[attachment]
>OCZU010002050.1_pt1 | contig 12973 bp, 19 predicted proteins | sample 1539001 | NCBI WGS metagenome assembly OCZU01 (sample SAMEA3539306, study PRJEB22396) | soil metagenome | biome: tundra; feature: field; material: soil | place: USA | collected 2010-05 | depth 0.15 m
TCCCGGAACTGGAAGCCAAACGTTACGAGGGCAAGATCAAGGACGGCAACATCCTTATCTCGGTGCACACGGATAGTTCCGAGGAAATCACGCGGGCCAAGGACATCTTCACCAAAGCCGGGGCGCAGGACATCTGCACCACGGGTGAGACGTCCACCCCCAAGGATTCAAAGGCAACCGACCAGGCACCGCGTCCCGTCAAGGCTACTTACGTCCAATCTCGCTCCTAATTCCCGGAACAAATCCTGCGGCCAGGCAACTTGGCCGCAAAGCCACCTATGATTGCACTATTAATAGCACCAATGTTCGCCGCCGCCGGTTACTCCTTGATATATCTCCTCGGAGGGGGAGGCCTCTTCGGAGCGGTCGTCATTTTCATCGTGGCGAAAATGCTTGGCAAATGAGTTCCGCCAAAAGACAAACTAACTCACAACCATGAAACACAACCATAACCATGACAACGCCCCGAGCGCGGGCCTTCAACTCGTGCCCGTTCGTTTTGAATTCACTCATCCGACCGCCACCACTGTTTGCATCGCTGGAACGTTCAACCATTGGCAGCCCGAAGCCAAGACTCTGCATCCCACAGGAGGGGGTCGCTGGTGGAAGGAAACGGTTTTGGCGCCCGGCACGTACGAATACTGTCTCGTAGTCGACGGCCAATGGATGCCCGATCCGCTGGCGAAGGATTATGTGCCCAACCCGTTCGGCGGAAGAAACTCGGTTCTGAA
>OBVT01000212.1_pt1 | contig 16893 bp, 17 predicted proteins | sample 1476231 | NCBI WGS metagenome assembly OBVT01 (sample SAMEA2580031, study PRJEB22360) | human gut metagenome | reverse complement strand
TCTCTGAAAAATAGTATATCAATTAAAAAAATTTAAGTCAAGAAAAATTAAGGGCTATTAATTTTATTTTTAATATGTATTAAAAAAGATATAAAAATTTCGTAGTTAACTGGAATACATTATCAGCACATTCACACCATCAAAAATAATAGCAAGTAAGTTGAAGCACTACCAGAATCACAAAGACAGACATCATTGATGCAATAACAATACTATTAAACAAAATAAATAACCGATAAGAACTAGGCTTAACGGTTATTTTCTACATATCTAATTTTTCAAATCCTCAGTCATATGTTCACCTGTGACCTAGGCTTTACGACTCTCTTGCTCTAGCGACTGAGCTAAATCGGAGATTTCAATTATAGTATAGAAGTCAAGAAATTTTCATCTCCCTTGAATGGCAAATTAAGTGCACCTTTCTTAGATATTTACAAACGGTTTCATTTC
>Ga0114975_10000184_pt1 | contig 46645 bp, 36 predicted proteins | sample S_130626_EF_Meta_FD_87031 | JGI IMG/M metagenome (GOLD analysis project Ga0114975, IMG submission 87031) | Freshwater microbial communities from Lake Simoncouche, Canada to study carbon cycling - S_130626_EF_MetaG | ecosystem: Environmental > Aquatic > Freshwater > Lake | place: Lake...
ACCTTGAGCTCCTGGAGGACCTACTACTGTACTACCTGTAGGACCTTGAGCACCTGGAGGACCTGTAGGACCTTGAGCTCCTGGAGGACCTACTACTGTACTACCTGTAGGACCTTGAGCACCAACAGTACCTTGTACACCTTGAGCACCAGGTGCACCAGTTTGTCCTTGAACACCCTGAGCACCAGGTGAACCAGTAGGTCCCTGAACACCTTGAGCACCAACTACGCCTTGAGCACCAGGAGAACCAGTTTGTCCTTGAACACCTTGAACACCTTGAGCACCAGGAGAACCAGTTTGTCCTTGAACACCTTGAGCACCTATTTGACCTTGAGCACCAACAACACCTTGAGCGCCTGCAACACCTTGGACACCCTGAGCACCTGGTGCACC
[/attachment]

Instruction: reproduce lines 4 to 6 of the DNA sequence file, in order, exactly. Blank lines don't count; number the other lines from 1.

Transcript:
TCTCTGAAAAATAGTATATCAATTAAAAAAATTTAAGTCAAGAAAAATTAAGGGCTATTAATTTTATTTTTAATATGTATTAAAAAAGATATAAAAATTTCGTAGTTAACTGGAATACATTATCAGCACATTCACACCATCAAAAATAATAGCAAGTAAGTTGAAGCACTACCAGAATCACAAAGACAGACATCATTGATGCAATAACAATACTATTAAACAAAATAAATAACCGATAAGAACTAGGCTTAACGGTTATTTTCTACATATCTAATTTTTCAAATCCTCAGTCATATGTTCACCTGTGACCTAGGCTTTACGACTCTCTTGCTCTAGCGACTGAGCTAAATCGGAGATTTCAATTATAGTATAGAAGTCAAGAAATTTTCATCTCCCTTGAATGGCAAATTAAGTGCACCTTTCTTAGATATTTACAAACGGTTTCATTTC
>Ga0114975_10000184_pt1 | contig 46645 bp, 36 predicted proteins | sample S_130626_EF_Meta_FD_87031 | JGI IMG/M metagenome (GOLD analysis project Ga0114975, IMG submission 87031) | Freshwater microbial communities from Lake Simoncouche, Canada to study carbon cycling - S_130626_EF_MetaG | ecosystem: Environmental > Aquatic > Freshwater > Lake | place: Lake...
ACCTTGAGCTCCTGGAGGACCTACTACTGTACTACCTGTAGGACCTTGAGCACCTGGAGGACCTGTAGGACCTTGAGCTCCTGGAGGACCTACTACTGTACTACCTGTAGGACCTTGAGCACCAACAGTACCTTGTACACCTTGAGCACCAGGTGCACCAGTTTGTCCTTGAACACCCTGAGCACCAGGTGAACCAGTAGGTCCCTGAACACCTTGAGCACCAACTACGCCTTGAGCACCAGGAGAACCAGTTTGTCCTTGAACACCTTGAACACCTTGAGCACCAGGAGAACCAGTTTGTCCTTGAACACCTTGAGCACCTATTTGACCTTGAGCACCAACAACACCTTGAGCGCCTGCAACACCTTGGACACCCTGAGCACCTGGTGCACC